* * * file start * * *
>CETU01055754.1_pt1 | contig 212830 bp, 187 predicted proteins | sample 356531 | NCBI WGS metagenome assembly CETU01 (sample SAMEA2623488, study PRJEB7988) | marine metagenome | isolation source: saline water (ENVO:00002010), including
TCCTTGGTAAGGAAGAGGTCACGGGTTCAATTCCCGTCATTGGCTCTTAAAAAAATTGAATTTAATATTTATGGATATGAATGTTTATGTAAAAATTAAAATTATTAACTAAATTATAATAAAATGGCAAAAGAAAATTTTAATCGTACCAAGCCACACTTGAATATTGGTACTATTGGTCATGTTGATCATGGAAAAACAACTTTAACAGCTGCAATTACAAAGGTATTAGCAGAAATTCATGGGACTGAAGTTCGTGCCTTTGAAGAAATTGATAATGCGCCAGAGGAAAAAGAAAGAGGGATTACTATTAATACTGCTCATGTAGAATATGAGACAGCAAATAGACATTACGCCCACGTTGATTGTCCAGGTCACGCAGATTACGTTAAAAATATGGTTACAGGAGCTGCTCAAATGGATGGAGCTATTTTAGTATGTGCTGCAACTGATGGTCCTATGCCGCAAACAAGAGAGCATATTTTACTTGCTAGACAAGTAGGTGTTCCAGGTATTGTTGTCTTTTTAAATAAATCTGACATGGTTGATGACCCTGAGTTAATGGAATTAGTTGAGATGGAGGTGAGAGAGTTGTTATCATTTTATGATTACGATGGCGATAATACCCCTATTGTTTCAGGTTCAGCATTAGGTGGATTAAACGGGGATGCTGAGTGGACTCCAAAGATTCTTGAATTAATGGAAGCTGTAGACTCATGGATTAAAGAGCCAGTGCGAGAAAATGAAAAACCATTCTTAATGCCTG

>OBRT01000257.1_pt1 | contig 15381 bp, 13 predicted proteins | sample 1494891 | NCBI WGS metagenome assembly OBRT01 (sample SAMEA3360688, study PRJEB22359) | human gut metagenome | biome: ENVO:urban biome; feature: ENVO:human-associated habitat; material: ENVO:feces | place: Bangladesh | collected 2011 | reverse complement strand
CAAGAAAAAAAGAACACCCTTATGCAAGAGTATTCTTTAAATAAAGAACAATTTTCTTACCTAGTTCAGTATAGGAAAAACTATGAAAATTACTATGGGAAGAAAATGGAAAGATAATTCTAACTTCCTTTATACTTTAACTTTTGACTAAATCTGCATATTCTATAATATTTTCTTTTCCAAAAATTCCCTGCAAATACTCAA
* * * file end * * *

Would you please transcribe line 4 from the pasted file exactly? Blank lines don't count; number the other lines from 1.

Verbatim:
CAAGAAAAAAAGAACACCCTTATGCAAGAGTATTCTTTAAATAAAGAACAATTTTCTTACCTAGTTCAGTATAGGAAAAACTATGAAAATTACTATGGGAAGAAAATGGAAAGATAATTCTAACTTCCTTTATACTTTAACTTTTGACTAAATCTGCATATTCTATAATATTTTCTTTTCCAAAAATTCCCTGCAAATACTCAA